FORMER Prime Minister Inder Kumar Gujral would always say that a solution between Pakistan and India had to be evolved, not presented to the people as if a magician had pulled out a rabbit of the bag. He had a point. The two sides, particularly the politicians and the establishments, had to gulp down the solution and chew it, a slow process. This is like a building which would be erected brick by brick. Therefore, people-to-people contact is the obvious way out for the two countries to discuss and debate the various issues facing them at length, without even reaching a consensus of any sort.
My experience shows that the contact comes to be confined to those who can get a visa or lucky enough to be part of Track II committee. Governments on both sides are frustratingly cussed and slow. They have hardly left any scope for contact among the common people on both sides. India’s home ministry is further tightening visa eligibility criteria so that it can keep out “unwanted elements.”
Norms under discussion indicate income criteria and minimum educational qualifications for entry into India. This is an approach meant to allow only the elite. I thought the home ministry would facilitate the exchange of newspapers which has been stopped since the 1965 war. (In Pakistan, the dissemination of Indian television news is banned.)
The meeting between foreign ministers of the two countries is a step forward after the talks between the two home ministers and foreign secretaries. What they say and the steps they take are important for the two countries to normalize relations. And they should do it quickly because the people want normalization without further loss of time.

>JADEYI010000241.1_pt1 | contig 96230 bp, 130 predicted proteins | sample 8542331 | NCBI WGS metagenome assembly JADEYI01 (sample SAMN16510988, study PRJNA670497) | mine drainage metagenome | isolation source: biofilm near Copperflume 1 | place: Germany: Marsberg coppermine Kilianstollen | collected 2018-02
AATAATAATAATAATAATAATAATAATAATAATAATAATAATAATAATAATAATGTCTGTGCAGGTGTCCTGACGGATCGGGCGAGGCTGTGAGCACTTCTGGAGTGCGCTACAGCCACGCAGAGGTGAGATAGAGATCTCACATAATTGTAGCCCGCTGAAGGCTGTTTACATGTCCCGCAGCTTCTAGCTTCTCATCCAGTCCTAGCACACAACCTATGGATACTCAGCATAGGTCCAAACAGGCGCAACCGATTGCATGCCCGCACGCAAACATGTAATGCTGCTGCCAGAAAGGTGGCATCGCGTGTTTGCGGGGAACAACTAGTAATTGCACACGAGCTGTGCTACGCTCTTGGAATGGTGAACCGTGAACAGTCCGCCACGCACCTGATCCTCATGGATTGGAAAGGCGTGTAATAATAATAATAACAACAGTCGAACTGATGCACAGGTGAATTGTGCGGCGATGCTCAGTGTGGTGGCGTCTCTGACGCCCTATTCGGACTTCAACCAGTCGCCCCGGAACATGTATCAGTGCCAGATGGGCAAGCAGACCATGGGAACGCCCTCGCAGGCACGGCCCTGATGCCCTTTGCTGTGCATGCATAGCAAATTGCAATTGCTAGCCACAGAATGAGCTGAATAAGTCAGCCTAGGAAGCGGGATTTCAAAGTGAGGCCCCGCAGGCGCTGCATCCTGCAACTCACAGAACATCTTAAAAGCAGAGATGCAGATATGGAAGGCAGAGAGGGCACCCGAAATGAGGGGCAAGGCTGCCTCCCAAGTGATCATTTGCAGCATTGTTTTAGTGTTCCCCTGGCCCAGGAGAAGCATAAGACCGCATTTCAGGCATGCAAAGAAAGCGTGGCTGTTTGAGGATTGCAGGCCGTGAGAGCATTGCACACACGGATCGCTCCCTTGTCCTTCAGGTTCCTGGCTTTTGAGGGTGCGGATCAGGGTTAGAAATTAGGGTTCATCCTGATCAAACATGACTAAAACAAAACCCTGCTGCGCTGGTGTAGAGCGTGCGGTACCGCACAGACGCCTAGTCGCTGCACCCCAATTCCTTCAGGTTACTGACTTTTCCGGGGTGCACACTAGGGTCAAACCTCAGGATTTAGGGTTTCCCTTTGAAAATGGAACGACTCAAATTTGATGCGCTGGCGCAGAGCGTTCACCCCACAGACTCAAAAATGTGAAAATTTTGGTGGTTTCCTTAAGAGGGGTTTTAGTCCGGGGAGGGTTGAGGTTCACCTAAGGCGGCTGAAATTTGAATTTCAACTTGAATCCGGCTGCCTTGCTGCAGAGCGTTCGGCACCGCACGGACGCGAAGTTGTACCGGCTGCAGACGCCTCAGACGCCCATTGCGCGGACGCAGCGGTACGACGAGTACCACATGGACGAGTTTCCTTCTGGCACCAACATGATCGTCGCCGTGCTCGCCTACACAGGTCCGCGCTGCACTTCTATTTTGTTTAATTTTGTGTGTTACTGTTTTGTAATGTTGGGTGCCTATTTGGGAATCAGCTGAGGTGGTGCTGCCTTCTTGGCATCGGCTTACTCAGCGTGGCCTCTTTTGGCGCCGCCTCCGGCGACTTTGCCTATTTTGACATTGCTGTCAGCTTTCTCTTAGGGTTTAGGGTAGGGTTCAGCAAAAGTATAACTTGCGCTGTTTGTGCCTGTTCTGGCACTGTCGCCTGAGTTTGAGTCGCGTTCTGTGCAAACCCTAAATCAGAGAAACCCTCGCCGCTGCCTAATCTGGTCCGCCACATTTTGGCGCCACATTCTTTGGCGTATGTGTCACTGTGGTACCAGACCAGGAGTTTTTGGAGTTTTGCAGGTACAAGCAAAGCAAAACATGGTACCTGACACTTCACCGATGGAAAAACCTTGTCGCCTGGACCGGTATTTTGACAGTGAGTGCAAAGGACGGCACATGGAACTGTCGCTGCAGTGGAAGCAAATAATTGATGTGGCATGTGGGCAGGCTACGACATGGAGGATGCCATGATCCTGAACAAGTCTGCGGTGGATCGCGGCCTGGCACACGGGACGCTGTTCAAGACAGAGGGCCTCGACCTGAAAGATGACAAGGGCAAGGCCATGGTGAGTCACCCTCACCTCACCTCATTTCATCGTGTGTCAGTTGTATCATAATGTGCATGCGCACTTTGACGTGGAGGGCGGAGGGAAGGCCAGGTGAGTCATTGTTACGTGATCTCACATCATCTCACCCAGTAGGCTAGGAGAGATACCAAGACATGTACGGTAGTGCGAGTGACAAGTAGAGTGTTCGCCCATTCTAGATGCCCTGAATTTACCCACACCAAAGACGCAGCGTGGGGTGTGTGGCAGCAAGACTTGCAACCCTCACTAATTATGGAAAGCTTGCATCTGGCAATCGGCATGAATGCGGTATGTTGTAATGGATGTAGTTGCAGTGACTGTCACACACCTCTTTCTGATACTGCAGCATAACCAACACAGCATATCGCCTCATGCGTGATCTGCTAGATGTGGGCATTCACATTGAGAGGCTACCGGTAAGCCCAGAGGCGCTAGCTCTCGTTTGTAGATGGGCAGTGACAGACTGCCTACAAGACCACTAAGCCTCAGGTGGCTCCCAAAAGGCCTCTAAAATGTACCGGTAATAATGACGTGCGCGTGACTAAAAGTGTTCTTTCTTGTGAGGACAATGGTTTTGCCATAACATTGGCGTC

Yet the most important thing is how to disabuse the minds on both sides. The feeling of national solidarity is nurtured on the two sides by emphasizing on the “misdeeds of the other side.” When nationalism feeds on downing the “enemy,” there is little hope in building an atmosphere of confidence. Nationalism, in fact, is prejudice.
Prime Minister Manmohan Singh’s remark that “trust and verify” the sincerity ofPakistan may be justified because of India’s “feeling of betrayal” after many successful attempts to reach an understanding. Yet it only underlines the depth of distrust. Who is to verify what and how? These are ambiguous questions and should not be raised when the two countries are yet to outline even the agenda of talks. New Delhi does not want to give them the name of a “composite” dialogue, the phrase which Pakistanprefers.
People in both the countries have to overcome the memory of partition’s traumatic experience. Happenings of those days are still being passed by one generation to the other. I can tell you from my experiences—I travelled from Sialkot to Amirtsar on September 13, 1947—that there was no difference between the Hindus and Muslims in killing and looting members of the other community. They killed 10 lakh people and uprooted nearly 2 crore families. I was pained to see the Pakistanestablishment telling one side of the story. It has put up boards at the Wagha border to show how Muslims were killed at the Hindus and Sikhs. The Muslims were no less guilty. It would be better to consider that incident an aberration in a long history of amity between Hindus and Muslims.